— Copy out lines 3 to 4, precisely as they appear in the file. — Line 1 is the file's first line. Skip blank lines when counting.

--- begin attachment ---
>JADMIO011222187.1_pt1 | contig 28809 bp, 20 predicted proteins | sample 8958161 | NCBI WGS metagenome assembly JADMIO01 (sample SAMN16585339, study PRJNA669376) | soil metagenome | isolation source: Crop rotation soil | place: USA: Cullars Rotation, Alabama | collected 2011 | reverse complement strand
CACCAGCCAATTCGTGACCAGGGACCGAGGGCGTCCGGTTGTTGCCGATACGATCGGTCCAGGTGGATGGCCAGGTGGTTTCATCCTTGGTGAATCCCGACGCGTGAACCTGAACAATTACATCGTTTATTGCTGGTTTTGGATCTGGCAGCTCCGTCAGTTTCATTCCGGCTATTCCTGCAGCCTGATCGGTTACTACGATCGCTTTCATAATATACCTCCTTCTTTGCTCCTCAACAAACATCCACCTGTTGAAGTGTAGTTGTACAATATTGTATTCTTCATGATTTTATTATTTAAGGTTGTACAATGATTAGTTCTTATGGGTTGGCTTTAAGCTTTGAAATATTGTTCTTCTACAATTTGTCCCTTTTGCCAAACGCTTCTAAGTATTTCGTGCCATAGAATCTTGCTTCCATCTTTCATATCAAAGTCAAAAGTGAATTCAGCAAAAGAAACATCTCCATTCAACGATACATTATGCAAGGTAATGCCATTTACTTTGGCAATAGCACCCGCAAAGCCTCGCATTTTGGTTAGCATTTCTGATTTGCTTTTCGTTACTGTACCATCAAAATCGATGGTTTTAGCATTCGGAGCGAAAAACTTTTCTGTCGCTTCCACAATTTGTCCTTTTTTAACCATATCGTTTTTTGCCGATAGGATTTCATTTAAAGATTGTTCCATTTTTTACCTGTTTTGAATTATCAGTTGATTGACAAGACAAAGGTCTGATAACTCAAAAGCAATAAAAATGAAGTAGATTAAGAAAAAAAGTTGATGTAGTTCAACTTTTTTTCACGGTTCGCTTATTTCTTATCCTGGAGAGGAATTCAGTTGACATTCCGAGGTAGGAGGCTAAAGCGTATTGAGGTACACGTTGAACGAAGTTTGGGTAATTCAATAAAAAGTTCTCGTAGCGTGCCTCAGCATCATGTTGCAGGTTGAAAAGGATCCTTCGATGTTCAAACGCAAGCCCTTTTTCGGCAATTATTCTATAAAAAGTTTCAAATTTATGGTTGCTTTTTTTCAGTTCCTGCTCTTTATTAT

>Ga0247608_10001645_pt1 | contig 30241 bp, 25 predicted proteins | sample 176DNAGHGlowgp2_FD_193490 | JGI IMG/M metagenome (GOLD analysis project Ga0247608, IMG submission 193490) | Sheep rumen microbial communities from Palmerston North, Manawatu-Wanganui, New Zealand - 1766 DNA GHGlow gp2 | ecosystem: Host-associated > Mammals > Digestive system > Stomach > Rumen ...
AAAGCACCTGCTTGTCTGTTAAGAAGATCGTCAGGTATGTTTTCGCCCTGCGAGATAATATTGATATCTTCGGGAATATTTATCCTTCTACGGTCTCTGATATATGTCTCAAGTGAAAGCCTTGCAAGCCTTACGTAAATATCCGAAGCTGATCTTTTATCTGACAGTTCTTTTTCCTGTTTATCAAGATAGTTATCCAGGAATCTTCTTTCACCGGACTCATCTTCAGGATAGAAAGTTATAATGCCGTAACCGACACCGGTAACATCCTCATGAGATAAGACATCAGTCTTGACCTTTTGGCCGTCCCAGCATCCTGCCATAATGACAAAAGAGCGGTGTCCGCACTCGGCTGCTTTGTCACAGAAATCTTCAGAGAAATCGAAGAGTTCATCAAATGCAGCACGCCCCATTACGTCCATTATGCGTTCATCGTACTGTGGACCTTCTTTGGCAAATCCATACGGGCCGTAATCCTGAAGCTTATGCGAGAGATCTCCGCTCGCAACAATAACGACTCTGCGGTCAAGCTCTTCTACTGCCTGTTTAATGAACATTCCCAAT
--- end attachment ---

>Ga0247608_10001645_pt1 | contig 30241 bp, 25 predicted proteins | sample 176DNAGHGlowgp2_FD_193490 | JGI IMG/M metagenome (GOLD analysis project Ga0247608, IMG submission 193490) | Sheep rumen microbial communities from Palmerston North, Manawatu-Wanganui, New Zealand - 1766 DNA GHGlow gp2 | ecosystem: Host-associated > Mammals > Digestive system > Stomach > Rumen ...
AAAGCACCTGCTTGTCTGTTAAGAAGATCGTCAGGTATGTTTTCGCCCTGCGAGATAATATTGATATCTTCGGGAATATTTATCCTTCTACGGTCTCTGATATATGTCTCAAGTGAAAGCCTTGCAAGCCTTACGTAAATATCCGAAGCTGATCTTTTATCTGACAGTTCTTTTTCCTGTTTATCAAGATAGTTATCCAGGAATCTTCTTTCACCGGACTCATCTTCAGGATAGAAAGTTATAATGCCGTAACCGACACCGGTAACATCCTCATGAGATAAGACATCAGTCTTGACCTTTTGGCCGTCCCAGCATCCTGCCATAATGACAAAAGAGCGGTGTCCGCACTCGGCTGCTTTGTCACAGAAATCTTCAGAGAAATCGAAGAGTTCATCAAATGCAGCACGCCCCATTACGTCCATTATGCGTTCATCGTACTGTGGACCTTCTTTGGCAAATCCATACGGGCCGTAATCCTGAAGCTTATGCGAGAGATCTCCGCTCGCAACAATAACGACTCTGCGGTCAAGCTCTTCTACTGCCTGTTTAATGAACATTCCCAAT